After the brilliant achievement of the crowdfunding objectives with Canvas, and Anima, we repeated the success with the second volume of Lumina, released only a couple of months ago, and now we are preparing to start working on the third volume and the real explosion of all the Tatai Lab catalog.
6. In this project you have used the innovative Hyperflat technique. What is it about?
It is a method of coloring, of my invention, which allows me to create a cinematographic “photograph” of the cartoons, by superimposing the levels of photoshop. It is more a “procedural philosophy” than a real instrument.
I construct each vignette thinking of the focus of the image and the depths that are blurred, and then developing them by opening or narrowing the overlaps between the color level so that the eye sees areas with very well defined contours (the parts “in focus” “) And confused areas (the” blurred “parts).
It’s like using the photoshop blur, but building it manually.
More difficult to explain than to see it! The name hyperflat makes the verse to the superflat style of the contemporary artist Murakami.
7. How do you think the cartoon industry will evolve in the next few years?
I think that the comic sector will evolve in an interesting way in the meaning especially of many, small but strong authors who alone, or collectively, will create their own personal space in direct contact with the public: a sort of “mini-amazon” personalized, where everyone will have his own online store, which will represent the window of his editorial activity and will take care of the relationship with the public directly, without the need for further intermediaries.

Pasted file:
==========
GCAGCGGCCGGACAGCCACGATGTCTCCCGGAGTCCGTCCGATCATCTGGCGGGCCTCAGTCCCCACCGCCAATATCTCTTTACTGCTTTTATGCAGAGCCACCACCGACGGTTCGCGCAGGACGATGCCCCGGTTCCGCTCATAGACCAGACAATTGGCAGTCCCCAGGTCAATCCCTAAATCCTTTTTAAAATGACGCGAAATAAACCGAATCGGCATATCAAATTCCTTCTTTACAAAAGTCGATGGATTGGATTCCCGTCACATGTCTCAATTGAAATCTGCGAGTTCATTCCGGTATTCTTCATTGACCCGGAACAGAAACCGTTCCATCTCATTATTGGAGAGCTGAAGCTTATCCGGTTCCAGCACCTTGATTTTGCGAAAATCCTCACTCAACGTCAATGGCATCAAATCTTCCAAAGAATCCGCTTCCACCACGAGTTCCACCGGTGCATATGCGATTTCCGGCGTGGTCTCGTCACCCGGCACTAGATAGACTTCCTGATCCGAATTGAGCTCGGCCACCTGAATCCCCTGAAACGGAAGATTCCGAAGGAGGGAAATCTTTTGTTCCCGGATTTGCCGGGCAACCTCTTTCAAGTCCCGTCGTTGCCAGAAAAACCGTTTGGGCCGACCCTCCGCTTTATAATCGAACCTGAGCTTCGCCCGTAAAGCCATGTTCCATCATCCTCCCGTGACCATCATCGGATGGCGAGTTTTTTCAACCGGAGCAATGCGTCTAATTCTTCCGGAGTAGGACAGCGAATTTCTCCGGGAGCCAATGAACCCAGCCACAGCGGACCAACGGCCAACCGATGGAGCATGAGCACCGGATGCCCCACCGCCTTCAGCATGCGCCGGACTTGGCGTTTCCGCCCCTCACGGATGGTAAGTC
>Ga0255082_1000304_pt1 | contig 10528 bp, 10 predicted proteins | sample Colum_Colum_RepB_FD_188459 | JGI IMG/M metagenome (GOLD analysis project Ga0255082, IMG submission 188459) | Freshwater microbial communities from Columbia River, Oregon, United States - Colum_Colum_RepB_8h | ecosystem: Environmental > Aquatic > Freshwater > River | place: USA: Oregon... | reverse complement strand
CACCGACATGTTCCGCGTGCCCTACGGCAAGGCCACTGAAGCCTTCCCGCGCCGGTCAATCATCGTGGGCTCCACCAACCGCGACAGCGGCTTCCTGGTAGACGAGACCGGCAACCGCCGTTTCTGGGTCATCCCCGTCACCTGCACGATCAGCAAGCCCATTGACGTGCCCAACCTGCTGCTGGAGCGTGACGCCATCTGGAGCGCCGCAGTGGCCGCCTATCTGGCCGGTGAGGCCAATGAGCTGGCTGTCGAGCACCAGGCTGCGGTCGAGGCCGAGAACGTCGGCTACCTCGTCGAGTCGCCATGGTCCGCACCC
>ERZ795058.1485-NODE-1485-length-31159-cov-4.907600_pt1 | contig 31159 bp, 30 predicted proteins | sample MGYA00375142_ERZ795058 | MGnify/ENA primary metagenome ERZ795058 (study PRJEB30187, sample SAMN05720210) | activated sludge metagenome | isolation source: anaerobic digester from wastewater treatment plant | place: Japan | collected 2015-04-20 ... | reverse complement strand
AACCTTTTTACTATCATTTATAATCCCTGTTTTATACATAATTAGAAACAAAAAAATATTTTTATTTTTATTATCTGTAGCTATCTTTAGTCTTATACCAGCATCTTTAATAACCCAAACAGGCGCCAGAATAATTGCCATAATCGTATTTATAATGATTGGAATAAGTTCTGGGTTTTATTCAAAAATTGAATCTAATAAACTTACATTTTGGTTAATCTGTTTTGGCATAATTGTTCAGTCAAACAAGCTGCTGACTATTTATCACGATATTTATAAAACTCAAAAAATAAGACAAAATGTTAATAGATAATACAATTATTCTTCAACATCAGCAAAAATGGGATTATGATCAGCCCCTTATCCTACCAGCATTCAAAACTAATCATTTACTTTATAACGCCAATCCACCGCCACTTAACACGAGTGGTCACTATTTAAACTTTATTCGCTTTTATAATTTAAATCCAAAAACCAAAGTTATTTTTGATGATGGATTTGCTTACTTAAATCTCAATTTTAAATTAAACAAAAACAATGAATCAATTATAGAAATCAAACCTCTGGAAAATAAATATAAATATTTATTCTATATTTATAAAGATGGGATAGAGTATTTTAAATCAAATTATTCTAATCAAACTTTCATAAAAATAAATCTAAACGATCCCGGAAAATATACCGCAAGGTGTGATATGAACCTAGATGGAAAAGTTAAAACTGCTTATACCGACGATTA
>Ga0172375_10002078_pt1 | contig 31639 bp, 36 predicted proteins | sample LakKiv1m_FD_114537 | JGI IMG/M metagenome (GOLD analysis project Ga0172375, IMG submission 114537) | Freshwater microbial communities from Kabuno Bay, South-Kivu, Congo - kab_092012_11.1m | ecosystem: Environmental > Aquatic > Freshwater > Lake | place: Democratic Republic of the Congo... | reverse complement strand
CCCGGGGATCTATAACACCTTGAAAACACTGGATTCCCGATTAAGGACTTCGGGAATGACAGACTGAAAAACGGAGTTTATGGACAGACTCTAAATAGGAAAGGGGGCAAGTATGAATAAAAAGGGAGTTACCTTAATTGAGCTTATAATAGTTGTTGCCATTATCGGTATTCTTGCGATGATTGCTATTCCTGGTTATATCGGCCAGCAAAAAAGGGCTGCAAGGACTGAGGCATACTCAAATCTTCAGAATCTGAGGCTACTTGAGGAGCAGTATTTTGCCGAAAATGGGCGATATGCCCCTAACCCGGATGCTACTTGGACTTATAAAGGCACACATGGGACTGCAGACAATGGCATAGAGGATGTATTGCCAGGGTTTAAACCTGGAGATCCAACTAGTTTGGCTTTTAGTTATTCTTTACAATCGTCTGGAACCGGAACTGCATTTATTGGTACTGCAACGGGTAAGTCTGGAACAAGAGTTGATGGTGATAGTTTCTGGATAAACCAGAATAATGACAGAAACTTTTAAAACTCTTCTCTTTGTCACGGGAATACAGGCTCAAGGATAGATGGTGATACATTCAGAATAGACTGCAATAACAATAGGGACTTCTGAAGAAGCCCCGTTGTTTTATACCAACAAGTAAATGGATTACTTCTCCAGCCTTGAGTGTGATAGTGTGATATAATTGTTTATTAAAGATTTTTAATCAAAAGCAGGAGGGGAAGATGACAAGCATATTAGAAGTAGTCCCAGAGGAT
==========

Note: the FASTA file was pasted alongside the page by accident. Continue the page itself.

It is a phenomenon already strongly underway, but that will certainly explode over the next few years (see also the explosion of crowdfunding campaigns or independent publication tools).
I emphasize, however, the strong adjective, associated with the authors who will be the protagonists of this evolution: precisely because it takes strength to build one’s profession, in the sense of being totally independent and modeling a new and modern market, and this force will necessarily arrive at the highest level of professionalism.
In short: study, study, improve and study again, there is a war to fight and you have to be ready!
Thank you for your time and good luck for your future 🙂